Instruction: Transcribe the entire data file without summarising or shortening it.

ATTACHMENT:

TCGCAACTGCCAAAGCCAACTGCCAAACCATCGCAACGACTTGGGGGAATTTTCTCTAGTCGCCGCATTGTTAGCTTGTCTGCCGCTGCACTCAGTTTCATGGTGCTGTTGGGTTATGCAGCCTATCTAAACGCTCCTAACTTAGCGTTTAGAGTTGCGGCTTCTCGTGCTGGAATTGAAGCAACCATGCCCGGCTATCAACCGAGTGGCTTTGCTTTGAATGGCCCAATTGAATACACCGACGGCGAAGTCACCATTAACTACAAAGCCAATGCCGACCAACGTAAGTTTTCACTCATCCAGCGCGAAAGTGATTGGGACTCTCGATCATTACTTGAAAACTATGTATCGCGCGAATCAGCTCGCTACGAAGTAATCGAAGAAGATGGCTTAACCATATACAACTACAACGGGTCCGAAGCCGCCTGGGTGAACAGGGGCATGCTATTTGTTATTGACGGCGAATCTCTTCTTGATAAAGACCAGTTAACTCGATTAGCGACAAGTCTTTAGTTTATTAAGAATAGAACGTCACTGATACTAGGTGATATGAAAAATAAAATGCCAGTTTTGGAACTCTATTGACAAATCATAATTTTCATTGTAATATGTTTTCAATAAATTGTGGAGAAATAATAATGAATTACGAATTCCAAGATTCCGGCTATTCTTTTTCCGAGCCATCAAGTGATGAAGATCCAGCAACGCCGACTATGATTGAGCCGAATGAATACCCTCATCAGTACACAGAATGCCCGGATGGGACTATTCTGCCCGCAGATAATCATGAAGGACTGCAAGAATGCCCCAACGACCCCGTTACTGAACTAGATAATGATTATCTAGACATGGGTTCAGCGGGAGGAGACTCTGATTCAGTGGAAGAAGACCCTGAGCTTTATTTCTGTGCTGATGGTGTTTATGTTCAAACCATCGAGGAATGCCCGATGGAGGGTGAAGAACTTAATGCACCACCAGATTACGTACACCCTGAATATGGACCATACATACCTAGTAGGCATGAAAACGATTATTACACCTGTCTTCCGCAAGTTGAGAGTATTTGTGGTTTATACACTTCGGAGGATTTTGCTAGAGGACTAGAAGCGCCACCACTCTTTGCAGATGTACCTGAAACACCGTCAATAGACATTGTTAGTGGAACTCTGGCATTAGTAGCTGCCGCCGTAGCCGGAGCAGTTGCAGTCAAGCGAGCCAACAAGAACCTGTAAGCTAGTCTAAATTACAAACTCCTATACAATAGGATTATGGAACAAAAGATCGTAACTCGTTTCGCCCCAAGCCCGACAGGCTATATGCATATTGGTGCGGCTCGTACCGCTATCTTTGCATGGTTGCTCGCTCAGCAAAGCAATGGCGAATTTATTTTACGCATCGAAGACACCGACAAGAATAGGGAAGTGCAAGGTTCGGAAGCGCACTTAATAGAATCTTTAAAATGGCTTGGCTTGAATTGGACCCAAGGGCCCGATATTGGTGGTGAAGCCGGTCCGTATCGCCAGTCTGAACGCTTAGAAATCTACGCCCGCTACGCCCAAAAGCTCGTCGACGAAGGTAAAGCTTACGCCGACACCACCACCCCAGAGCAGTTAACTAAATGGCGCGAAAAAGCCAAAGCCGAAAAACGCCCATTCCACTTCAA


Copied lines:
TCGCAACTGCCAAAGCCAACTGCCAAACCATCGCAACGACTTGGGGGAATTTTCTCTAGTCGCCGCATTGTTAGCTTGTCTGCCGCTGCACTCAGTTTCATGGTGCTGTTGGGTTATGCAGCCTATCTAAACGCTCCTAACTTAGCGTTTAGAGTTGCGGCTTCTCGTGCTGGAATTGAAGCAACCATGCCCGGCTATCAACCGAGTGGCTTTGCTTTGAATGGCCCAATTGAATACACCGACGGCGAAGTCACCATTAACTACAAAGCCAATGCCGACCAACGTAAGTTTTCACTCATCCAGCGCGAAAGTGATTGGGACTCTCGATCATTACTTGAAAACTATGTATCGCGCGAATCAGCTCGCTACGAAGTAATCGAAGAAGATGGCTTAACCATATACAACTACAACGGGTCCGAAGCCGCCTGGGTGAACAGGGGCATGCTATTTGTTATTGACGGCGAATCTCTTCTTGATAAAGACCAGTTAACTCGATTAGCGACAAGTCTTTAGTTTATTAAGAATAGAACGTCACTGATACTAGGTGATATGAAAAATAAAATGCCAGTTTTGGAACTCTATTGACAAATCATAATTTTCATTGTAATATGTTTTCAATAAATTGTGGAGAAATAATAATGAATTACGAATTCCAAGATTCCGGCTATTCTTTTTCCGAGCCATCAAGTGATGAAGATCCAGCAACGCCGACTATGATTGAGCCGAATGAATACCCTCATCAGTACACAGAATGCCCGGATGGGACTATTCTGCCCGCAGATAATCATGAAGGACTGCAAGAATGCCCCAACGACCCCGTTACTGAACTAGATAATGATTATCTAGACATGGGTTCAGCGGGAGGAGACTCTGATTCAGTGGAAGAAGACCCTGAGCTTTATTTCTGTGCTGATGGTGTTTATGTTCAAACCATCGAGGAATGCCCGATGGAGGGTGAAGAACTTAATGCACCACCAGATTACGTACACCCTGAATATGGACCATACATACCTAGTAGGCATGAAAACGATTATTACACCTGTCTTCCGCAAGTTGAGAGTATTTGTGGTTTATACACTTCGGAGGATTTTGCTAGAGGACTAGAAGCGCCACCACTCTTTGCAGATGTACCTGAAACACCGTCAATAGACATTGTTAGTGGAACTCTGGCATTAGTAGCTGCCGCCGTAGCCGGAGCAGTTGCAGTCAAGCGAGCCAACAAGAACCTGTAAGCTAGTCTAAATTACAAACTCCTATACAATAGGATTATGGAACAAAAGATCGTAACTCGTTTCGCCCCAAGCCCGACAGGCTATATGCATATTGGTGCGGCTCGTACCGCTATCTTTGCATGGTTGCTCGCTCAGCAAAGCAATGGCGAATTTATTTTACGCATCGAAGACACCGACAAGAATAGGGAAGTGCAAGGTTCGGAAGCGCACTTAATAGAATCTTTAAAATGGCTTGGCTTGAATTGGACCCAAGGGCCCGATATTGGTGGTGAAGCCGGTCCGTATCGCCAGTCTGAACGCTTAGAAATCTACGCCCGCTACGCCCAAAAGCTCGTCGACGAAGGTAAAGCTTACGCCGACACCACCACCCCAGAGCAGTTAACTAAATGGCGCGAAAAAGCCAAAGCCGAAAAACGCCCATTCCACTTCAA